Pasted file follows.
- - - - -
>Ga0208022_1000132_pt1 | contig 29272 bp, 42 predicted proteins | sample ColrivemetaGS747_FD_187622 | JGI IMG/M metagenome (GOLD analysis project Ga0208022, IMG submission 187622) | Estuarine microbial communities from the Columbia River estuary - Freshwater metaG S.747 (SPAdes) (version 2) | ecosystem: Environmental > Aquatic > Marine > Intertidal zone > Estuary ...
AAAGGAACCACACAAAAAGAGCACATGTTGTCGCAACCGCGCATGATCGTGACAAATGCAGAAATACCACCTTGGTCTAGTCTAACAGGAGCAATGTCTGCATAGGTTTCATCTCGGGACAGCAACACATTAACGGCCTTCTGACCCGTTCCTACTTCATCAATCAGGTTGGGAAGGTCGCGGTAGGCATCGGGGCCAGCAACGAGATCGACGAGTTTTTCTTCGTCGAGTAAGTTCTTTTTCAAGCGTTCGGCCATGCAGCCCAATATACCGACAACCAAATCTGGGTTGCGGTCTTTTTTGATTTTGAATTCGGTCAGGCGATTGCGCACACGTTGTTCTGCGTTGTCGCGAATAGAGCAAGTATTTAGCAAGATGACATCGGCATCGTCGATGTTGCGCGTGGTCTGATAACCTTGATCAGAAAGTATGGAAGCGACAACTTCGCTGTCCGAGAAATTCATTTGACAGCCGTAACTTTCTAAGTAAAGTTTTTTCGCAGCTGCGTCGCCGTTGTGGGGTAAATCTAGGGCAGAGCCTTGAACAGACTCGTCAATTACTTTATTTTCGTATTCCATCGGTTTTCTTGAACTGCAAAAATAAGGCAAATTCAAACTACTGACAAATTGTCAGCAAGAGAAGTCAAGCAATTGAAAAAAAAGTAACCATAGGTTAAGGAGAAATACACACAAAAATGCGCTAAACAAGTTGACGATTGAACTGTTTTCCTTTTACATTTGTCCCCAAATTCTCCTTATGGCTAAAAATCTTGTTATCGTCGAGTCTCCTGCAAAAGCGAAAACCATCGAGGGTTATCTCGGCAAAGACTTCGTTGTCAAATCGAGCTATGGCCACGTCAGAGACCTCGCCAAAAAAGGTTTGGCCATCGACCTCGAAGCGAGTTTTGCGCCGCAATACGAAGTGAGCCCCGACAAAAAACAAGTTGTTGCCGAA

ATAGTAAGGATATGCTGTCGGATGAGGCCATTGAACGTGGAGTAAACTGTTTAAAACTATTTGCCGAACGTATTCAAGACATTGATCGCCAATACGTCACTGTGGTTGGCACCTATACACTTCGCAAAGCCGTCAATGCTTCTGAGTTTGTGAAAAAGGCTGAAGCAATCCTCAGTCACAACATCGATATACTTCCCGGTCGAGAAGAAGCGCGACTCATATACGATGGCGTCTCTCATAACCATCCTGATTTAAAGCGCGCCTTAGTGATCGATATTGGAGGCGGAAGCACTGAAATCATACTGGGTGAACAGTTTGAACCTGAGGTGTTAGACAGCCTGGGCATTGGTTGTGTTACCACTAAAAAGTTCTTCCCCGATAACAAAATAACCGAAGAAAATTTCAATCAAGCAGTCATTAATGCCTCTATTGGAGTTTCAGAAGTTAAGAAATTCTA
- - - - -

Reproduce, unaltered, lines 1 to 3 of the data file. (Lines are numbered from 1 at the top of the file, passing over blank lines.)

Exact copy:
>Ga0208022_1000132_pt1 | contig 29272 bp, 42 predicted proteins | sample ColrivemetaGS747_FD_187622 | JGI IMG/M metagenome (GOLD analysis project Ga0208022, IMG submission 187622) | Estuarine microbial communities from the Columbia River estuary - Freshwater metaG S.747 (SPAdes) (version 2) | ecosystem: Environmental > Aquatic > Marine > Intertidal zone > Estuary ...
AAAGGAACCACACAAAAAGAGCACATGTTGTCGCAACCGCGCATGATCGTGACAAATGCAGAAATACCACCTTGGTCTAGTCTAACAGGAGCAATGTCTGCATAGGTTTCATCTCGGGACAGCAACACATTAACGGCCTTCTGACCCGTTCCTACTTCATCAATCAGGTTGGGAAGGTCGCGGTAGGCATCGGGGCCAGCAACGAGATCGACGAGTTTTTCTTCGTCGAGTAAGTTCTTTTTCAAGCGTTCGGCCATGCAGCCCAATATACCGACAACCAAATCTGGGTTGCGGTCTTTTTTGATTTTGAATTCGGTCAGGCGATTGCGCACACGTTGTTCTGCGTTGTCGCGAATAGAGCAAGTATTTAGCAAGATGACATCGGCATCGTCGATGTTGCGCGTGGTCTGATAACCTTGATCAGAAAGTATGGAAGCGACAACTTCGCTGTCCGAGAAATTCATTTGACAGCCGTAACTTTCTAAGTAAAGTTTTTTCGCAGCTGCGTCGCCGTTGTGGGGTAAATCTAGGGCAGAGCCTTGAACAGACTCGTCAATTACTTTATTTTCGTATTCCATCGGTTTTCTTGAACTGCAAAAATAAGGCAAATTCAAACTACTGACAAATTGTCAGCAAGAGAAGTCAAGCAATTGAAAAAAAAGTAACCATAGGTTAAGGAGAAATACACACAAAAATGCGCTAAACAAGTTGACGATTGAACTGTTTTCCTTTTACATTTGTCCCCAAATTCTCCTTATGGCTAAAAATCTTGTTATCGTCGAGTCTCCTGCAAAAGCGAAAACCATCGAGGGTTATCTCGGCAAAGACTTCGTTGTCAAATCGAGCTATGGCCACGTCAGAGACCTCGCCAAAAAAGGTTTGGCCATCGACCTCGAAGCGAGTTTTGCGCCGCAATACGAAGTGAGCCCCGACAAAAAACAAGTTGTTGCCGAA

ATAGTAAGGATATGCTGTCGGATGAGGCCATTGAACGTGGAGTAAACTGTTTAAAACTATTTGCCGAACGTATTCAAGACATTGATCGCCAATACGTCACTGTGGTTGGCACCTATACACTTCGCAAAGCCGTCAATGCTTCTGAGTTTGTGAAAAAGGCTGAAGCAATCCTCAGTCACAACATCGATATACTTCCCGGTCGAGAAGAAGCGCGACTCATATACGATGGCGTCTCTCATAACCATCCTGATTTAAAGCGCGCCTTAGTGATCGATATTGGAGGCGGAAGCACTGAAATCATACTGGGTGAACAGTTTGAACCTGAGGTGTTAGACAGCCTGGGCATTGGTTGTGTTACCACTAAAAAGTTCTTCCCCGATAACAAAATAACCGAAGAAAATTTCAATCAAGCAGTCATTAATGCCTCTATTGGAGTTTCAGAAGTTAAGAAATTCTA